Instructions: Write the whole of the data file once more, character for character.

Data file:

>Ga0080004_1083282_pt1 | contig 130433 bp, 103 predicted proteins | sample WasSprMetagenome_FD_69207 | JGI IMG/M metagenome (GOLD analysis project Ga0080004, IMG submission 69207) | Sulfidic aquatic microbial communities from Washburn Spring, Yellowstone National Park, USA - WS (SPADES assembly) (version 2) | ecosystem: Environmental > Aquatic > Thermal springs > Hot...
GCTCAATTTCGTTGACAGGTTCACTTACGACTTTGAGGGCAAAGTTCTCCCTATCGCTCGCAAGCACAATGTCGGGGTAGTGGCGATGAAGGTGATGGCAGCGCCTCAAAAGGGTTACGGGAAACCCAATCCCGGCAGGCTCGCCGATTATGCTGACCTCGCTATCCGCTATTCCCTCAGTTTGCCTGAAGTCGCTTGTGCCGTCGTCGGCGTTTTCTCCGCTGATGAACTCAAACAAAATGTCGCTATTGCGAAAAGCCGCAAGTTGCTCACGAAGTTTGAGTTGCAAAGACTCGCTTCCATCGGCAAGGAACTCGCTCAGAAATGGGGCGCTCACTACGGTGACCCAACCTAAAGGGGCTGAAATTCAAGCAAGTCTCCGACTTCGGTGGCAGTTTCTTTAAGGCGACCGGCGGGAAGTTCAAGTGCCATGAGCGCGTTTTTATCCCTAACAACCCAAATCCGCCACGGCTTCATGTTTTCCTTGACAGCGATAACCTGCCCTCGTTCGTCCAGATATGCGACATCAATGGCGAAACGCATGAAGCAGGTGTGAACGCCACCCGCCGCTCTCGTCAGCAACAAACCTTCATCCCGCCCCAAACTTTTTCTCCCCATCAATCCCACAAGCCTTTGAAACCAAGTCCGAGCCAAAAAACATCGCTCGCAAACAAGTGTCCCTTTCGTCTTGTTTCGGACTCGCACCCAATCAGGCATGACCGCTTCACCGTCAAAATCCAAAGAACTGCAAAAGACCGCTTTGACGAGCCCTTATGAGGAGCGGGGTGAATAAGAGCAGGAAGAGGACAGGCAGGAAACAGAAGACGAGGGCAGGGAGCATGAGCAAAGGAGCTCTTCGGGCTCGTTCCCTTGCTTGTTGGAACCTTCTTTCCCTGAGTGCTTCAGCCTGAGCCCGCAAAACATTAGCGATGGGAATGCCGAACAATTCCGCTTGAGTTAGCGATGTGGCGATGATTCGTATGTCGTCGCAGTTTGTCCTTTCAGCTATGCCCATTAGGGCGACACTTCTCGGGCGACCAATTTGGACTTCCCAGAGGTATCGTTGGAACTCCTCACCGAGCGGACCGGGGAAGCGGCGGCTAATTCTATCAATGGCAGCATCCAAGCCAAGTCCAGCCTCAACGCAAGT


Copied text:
>Ga0080004_1083282_pt1 | contig 130433 bp, 103 predicted proteins | sample WasSprMetagenome_FD_69207 | JGI IMG/M metagenome (GOLD analysis project Ga0080004, IMG submission 69207) | Sulfidic aquatic microbial communities from Washburn Spring, Yellowstone National Park, USA - WS (SPADES assembly) (version 2) | ecosystem: Environmental > Aquatic > Thermal springs > Hot...
GCTCAATTTCGTTGACAGGTTCACTTACGACTTTGAGGGCAAAGTTCTCCCTATCGCTCGCAAGCACAATGTCGGGGTAGTGGCGATGAAGGTGATGGCAGCGCCTCAAAAGGGTTACGGGAAACCCAATCCCGGCAGGCTCGCCGATTATGCTGACCTCGCTATCCGCTATTCCCTCAGTTTGCCTGAAGTCGCTTGTGCCGTCGTCGGCGTTTTCTCCGCTGATGAACTCAAACAAAATGTCGCTATTGCGAAAAGCCGCAAGTTGCTCACGAAGTTTGAGTTGCAAAGACTCGCTTCCATCGGCAAGGAACTCGCTCAGAAATGGGGCGCTCACTACGGTGACCCAACCTAAAGGGGCTGAAATTCAAGCAAGTCTCCGACTTCGGTGGCAGTTTCTTTAAGGCGACCGGCGGGAAGTTCAAGTGCCATGAGCGCGTTTTTATCCCTAACAACCCAAATCCGCCACGGCTTCATGTTTTCCTTGACAGCGATAACCTGCCCTCGTTCGTCCAGATATGCGACATCAATGGCGAAACGCATGAAGCAGGTGTGAACGCCACCCGCCGCTCTCGTCAGCAACAAACCTTCATCCCGCCCCAAACTTTTTCTCCCCATCAATCCCACAAGCCTTTGAAACCAAGTCCGAGCCAAAAAACATCGCTCGCAAACAAGTGTCCCTTTCGTCTTGTTTCGGACTCGCACCCAATCAGGCATGACCGCTTCACCGTCAAAATCCAAAGAACTGCAAAAGACCGCTTTGACGAGCCCTTATGAGGAGCGGGGTGAATAAGAGCAGGAAGAGGACAGGCAGGAAACAGAAGACGAGGGCAGGGAGCATGAGCAAAGGAGCTCTTCGGGCTCGTTCCCTTGCTTGTTGGAACCTTCTTTCCCTGAGTGCTTCAGCCTGAGCCCGCAAAACATTAGCGATGGGAATGCCGAACAATTCCGCTTGAGTTAGCGATGTGGCGATGATTCGTATGTCGTCGCAGTTTGTCCTTTCAGCTATGCCCATTAGGGCGACACTTCTCGGGCGACCAATTTGGACTTCCCAGAGGTATCGTTGGAACTCCTCACCGAGCGGACCGGGGAAGCGGCGGCTAATTCTATCAATGGCAGCATCCAAGCCAAGTCCAGCCTCAACGCAAGT